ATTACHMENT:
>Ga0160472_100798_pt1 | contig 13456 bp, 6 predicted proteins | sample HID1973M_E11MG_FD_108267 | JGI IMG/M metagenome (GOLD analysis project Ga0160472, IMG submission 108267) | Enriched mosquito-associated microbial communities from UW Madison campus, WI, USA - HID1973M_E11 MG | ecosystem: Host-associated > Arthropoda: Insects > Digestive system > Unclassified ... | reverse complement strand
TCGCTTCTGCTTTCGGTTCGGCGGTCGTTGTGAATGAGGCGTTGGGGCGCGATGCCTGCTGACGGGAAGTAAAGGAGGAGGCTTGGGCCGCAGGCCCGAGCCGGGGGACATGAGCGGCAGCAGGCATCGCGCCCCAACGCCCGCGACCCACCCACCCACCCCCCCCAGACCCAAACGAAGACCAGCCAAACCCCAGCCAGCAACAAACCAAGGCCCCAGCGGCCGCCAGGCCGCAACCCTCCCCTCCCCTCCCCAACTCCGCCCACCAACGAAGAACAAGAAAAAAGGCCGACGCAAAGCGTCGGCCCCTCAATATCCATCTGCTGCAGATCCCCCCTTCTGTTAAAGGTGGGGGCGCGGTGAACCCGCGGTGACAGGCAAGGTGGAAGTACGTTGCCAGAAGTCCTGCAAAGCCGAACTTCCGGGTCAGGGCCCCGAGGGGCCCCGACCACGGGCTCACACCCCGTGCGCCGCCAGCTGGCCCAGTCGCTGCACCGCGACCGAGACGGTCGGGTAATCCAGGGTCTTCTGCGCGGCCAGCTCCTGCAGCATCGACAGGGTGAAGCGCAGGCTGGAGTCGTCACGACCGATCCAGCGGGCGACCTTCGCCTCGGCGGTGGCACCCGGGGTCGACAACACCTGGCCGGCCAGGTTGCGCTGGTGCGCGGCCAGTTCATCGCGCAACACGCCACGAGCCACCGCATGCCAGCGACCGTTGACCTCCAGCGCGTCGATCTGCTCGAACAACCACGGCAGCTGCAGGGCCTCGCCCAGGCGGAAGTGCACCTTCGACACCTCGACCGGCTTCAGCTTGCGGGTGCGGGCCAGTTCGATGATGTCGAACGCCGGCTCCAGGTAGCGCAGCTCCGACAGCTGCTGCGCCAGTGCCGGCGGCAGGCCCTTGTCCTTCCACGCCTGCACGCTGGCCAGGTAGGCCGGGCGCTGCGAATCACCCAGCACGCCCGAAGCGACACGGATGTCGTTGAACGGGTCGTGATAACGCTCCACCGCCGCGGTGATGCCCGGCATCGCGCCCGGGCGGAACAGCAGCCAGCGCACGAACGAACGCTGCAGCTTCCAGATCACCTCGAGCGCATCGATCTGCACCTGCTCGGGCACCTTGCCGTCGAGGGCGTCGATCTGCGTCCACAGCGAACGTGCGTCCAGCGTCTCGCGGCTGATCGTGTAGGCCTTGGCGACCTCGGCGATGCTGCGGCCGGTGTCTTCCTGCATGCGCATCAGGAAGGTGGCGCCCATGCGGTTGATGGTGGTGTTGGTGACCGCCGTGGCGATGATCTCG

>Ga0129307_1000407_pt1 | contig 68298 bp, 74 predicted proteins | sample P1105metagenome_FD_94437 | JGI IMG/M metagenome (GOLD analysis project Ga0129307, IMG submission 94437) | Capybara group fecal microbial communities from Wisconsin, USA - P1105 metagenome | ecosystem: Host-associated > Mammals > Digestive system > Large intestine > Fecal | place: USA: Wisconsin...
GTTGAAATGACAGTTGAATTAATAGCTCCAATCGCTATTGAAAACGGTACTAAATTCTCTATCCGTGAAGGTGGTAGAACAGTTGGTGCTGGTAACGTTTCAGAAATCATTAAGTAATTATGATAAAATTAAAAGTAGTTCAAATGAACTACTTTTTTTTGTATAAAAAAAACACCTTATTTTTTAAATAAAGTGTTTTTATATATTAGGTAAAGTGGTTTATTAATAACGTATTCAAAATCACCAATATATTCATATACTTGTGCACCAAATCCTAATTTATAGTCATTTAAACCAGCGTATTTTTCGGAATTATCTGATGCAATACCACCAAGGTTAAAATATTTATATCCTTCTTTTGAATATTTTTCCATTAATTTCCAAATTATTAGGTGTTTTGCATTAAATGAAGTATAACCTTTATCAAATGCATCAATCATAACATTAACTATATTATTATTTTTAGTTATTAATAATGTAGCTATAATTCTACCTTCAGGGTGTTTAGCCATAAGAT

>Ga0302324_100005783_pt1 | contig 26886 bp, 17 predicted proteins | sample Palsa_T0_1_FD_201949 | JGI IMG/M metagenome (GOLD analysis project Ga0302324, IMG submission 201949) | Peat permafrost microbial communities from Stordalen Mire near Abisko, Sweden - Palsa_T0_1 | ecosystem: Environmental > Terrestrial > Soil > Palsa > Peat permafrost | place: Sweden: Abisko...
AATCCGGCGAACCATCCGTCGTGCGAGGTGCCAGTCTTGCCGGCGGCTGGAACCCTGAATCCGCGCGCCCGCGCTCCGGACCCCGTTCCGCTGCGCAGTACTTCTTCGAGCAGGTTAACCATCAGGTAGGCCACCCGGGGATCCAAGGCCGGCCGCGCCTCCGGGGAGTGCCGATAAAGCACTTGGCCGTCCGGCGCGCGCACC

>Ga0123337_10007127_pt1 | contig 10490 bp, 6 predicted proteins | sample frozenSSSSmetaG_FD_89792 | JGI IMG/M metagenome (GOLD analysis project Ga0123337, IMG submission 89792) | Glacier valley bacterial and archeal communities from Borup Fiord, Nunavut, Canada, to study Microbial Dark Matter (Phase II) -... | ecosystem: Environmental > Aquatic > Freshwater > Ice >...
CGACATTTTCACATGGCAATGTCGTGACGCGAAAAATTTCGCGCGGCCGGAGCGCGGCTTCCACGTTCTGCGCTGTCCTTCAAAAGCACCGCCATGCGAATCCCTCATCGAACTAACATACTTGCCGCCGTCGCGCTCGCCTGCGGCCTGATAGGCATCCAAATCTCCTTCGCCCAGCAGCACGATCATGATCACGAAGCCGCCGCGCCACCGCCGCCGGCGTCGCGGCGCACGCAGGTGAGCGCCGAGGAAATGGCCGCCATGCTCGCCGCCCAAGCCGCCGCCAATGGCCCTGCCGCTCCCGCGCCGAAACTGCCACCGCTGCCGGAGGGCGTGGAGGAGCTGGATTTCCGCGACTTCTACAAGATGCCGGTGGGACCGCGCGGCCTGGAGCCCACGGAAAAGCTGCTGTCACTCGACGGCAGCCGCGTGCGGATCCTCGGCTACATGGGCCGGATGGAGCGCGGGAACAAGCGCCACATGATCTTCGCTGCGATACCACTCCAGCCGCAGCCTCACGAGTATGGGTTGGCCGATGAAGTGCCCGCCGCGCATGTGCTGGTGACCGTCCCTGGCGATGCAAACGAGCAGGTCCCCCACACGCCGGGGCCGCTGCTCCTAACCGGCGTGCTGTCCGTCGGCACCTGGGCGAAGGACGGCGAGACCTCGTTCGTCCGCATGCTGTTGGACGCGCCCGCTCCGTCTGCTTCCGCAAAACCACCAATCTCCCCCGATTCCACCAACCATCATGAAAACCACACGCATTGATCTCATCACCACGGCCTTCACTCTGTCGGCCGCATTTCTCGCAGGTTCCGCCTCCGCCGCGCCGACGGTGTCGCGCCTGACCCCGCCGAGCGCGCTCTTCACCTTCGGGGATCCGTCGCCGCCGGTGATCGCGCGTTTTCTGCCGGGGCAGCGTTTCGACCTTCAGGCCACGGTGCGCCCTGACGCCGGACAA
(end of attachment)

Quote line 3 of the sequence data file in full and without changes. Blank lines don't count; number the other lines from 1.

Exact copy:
>Ga0129307_1000407_pt1 | contig 68298 bp, 74 predicted proteins | sample P1105metagenome_FD_94437 | JGI IMG/M metagenome (GOLD analysis project Ga0129307, IMG submission 94437) | Capybara group fecal microbial communities from Wisconsin, USA - P1105 metagenome | ecosystem: Host-associated > Mammals > Digestive system > Large intestine > Fecal | place: USA: Wisconsin...